Back in the booming 1990s, when jazz musicians of varying levels of skill were being signed to major-label recording contracts, Kevin Mahogany was heavily promoted as one of the next great male vocalists. That he appeared in Robert Altman's 1996 film "Kansas City" as blues belter Big Joe Turner only heightened his fame.
But like many jazz stars of the '90s, Mahogany has had a somewhat lower national profile in recent years, which makes his return to Chicago this week a welcome opportunity to assess the arc of his career. Was Mahogany overrated back then or is he underrated right now or both?
Certainly the attention that lately has been focused on Gregory Porter, currently the leading male vocalist in jazz, suggests that it's difficult to hold for anyone to hold onto the spotlight for very long.
"Like anything, the new item is always the hot item," says Mahogany, 55, speaking by phone from the midst of a European tour. "I was looked at for awhile.
"But the beauty, I think, of what I was able to do," he adds, is that presenters "still know who I am … and they're interested in working with me. I haven't had trouble working since I've left the major label – I've been pretty darn busy."
What does he consider his last recording on a major label?
"Depends on what you consider a major label," he says with a laugh, citing "Pride & Joy," on Telarc, in 2002. Since then, much of his music has been self-released, a common turn of events for many musicians, since most leading labels shuttered their jazz departments years ago amid the implosion of the record business.
In effect, singer Porter occupies a position of prominence once held by Mahogany, Porter's acclaim predicated on a mighty bass-baritone, impressive original songwriting and widely distributed recordings (such as "Be Good" and "Liquid Spirit"). Still, one would hope there that was room for several baritones at the top of jazz.
"I appreciate hearing new artists coming along," says Mahogany. "The beauty is (that) as you get older, you don't have to worry about competing anymore. We're not competing with those guys – we're adding them into the fold."
Surely Mahogany has paid his dues, having started out in Kansas City in the 1980s with no connections and no clout – just a fine instrument and a desire to sing and swing.
"He had just gotten out of college when he started first hanging out on the scene," recalls Chicago pianist Steve Million, who also launched his career in Kansas City. Million remembers the young Mahogany well and will be accompanying him this weekend at the Jazz Showcase.
"He was always very gifted," adds Million. "He had a big old baritone voice … and he had a knowledge of big band music. So he sort of knew – he was a little more musical than some singers, let's put it that way. … He always did a lot of scatting. He was able to do that very well.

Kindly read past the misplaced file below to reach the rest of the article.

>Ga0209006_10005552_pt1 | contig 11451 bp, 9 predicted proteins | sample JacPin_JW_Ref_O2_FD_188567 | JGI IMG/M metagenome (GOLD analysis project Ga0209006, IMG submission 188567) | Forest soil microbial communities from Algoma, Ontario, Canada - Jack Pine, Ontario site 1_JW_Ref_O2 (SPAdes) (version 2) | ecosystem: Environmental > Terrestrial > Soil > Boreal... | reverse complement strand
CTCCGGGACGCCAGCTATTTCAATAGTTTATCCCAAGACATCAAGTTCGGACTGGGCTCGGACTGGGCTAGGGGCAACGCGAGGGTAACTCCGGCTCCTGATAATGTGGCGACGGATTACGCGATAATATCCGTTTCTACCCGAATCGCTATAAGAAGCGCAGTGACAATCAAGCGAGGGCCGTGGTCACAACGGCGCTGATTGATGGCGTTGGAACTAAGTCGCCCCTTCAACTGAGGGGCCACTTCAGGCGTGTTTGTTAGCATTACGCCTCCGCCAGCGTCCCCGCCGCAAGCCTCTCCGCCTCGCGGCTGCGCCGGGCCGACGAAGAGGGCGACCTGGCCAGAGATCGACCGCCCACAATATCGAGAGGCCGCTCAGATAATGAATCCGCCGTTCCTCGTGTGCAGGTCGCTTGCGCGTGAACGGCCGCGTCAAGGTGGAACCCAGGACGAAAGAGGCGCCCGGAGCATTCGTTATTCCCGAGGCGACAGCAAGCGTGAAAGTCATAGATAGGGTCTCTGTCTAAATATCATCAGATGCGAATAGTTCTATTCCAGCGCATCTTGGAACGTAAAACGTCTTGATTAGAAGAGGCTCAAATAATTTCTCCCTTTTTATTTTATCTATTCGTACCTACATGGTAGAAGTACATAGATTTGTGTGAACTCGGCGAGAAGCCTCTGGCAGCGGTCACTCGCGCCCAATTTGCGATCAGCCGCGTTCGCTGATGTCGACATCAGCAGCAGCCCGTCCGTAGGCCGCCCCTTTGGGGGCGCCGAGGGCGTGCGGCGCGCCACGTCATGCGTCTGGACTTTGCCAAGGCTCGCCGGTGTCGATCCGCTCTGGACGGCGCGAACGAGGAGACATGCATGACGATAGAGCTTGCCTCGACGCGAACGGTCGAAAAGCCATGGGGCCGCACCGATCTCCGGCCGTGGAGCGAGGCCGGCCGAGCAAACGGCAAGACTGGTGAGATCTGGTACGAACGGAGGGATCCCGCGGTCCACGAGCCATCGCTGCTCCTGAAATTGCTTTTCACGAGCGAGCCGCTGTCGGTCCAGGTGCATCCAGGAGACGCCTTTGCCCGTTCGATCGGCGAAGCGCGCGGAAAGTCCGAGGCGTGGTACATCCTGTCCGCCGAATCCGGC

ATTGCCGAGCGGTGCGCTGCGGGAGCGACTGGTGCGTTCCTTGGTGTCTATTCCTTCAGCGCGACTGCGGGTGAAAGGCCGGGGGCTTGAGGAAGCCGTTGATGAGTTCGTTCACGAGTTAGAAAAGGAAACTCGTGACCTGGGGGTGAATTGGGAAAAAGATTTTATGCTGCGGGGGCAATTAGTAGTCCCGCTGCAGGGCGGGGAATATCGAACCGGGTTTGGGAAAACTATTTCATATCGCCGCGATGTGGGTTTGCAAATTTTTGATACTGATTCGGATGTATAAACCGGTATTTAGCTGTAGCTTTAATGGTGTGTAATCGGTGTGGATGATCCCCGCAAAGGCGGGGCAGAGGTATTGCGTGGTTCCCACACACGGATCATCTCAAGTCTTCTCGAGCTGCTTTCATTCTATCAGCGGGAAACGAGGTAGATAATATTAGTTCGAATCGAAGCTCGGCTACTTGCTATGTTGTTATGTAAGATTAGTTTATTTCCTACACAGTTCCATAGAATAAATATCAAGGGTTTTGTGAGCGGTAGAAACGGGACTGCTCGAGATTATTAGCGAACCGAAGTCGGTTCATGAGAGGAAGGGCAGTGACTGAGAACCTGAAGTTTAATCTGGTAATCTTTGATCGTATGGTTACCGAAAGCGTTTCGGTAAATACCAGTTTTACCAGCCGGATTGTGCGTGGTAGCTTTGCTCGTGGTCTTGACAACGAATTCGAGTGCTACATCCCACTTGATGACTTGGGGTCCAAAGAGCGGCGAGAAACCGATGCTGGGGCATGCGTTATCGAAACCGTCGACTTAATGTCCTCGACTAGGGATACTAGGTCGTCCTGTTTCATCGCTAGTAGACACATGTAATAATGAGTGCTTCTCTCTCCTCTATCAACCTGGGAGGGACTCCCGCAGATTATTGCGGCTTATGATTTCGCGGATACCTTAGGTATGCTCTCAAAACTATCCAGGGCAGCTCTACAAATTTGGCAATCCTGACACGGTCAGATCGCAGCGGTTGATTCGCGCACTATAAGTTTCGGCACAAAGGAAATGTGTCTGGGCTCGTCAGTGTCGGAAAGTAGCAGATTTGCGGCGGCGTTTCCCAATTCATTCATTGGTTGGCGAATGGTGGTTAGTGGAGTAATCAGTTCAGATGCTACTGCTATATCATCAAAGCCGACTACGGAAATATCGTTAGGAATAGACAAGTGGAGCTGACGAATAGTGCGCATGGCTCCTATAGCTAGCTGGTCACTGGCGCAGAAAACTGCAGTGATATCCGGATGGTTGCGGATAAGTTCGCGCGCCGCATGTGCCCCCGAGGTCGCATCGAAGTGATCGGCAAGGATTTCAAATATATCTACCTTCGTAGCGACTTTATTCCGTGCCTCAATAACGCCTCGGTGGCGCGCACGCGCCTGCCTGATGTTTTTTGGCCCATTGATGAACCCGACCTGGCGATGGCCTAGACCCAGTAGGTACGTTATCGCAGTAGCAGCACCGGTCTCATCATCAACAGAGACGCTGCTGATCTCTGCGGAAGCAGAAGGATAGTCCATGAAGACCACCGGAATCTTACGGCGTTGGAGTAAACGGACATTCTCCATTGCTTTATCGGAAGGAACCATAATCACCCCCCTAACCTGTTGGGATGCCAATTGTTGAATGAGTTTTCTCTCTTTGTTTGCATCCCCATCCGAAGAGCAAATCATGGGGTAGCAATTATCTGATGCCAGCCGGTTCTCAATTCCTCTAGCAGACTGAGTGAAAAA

"After I moved to Chicago, I believe he was calling me every now and then saying: 'Hey, man, I want to get up to Chicago and play gigs."
Soon enough Mahogany began playing various clubs in Chicago with Million and others, got signed to Enja Records, then to Warner Bros. and became – for awhile – one of the most prominent jazz vocalists in America.
"I was happy for him," recalls Million. "My perception was that it was a great thing for him, and it was a really good thing for jazz to have a vocalist in that style. We still don't have many singers in that range who can really scat sing and seem to be true jazz singers.
"Kevin has always been truly a jazz singer. I have done some soul and pop with him, and he likes to do that, but his heart is in jazz. That's where he lives."
But like many jazz artists, Mahogany saw his career change as the decades passed. In his case, it seemed as if he was performing less in the United States than before.
"Yes, but some of it is not by choice," says Mahogany. "It's a matter of being hired. … I've always been doing recording – just not on a consistent basis. At a record label, you can do something every year. I formed my own record label. We've been releasing more material as of late."
What matters most, of course, is not commerce but art. Mahogany believes that, over time, "hopefully my voice has gotten a little warmer. I've focused a little bit more on some of my own original material, writing in a blues-space style, which we'll do some of when I come to Chicago.
"I've been focusing on ballads – a Coltrane-Hartman situation," adds Mahogany, referring to the legendary collaboration of saxophonist John Coltrane with baritone Johnny Hartman.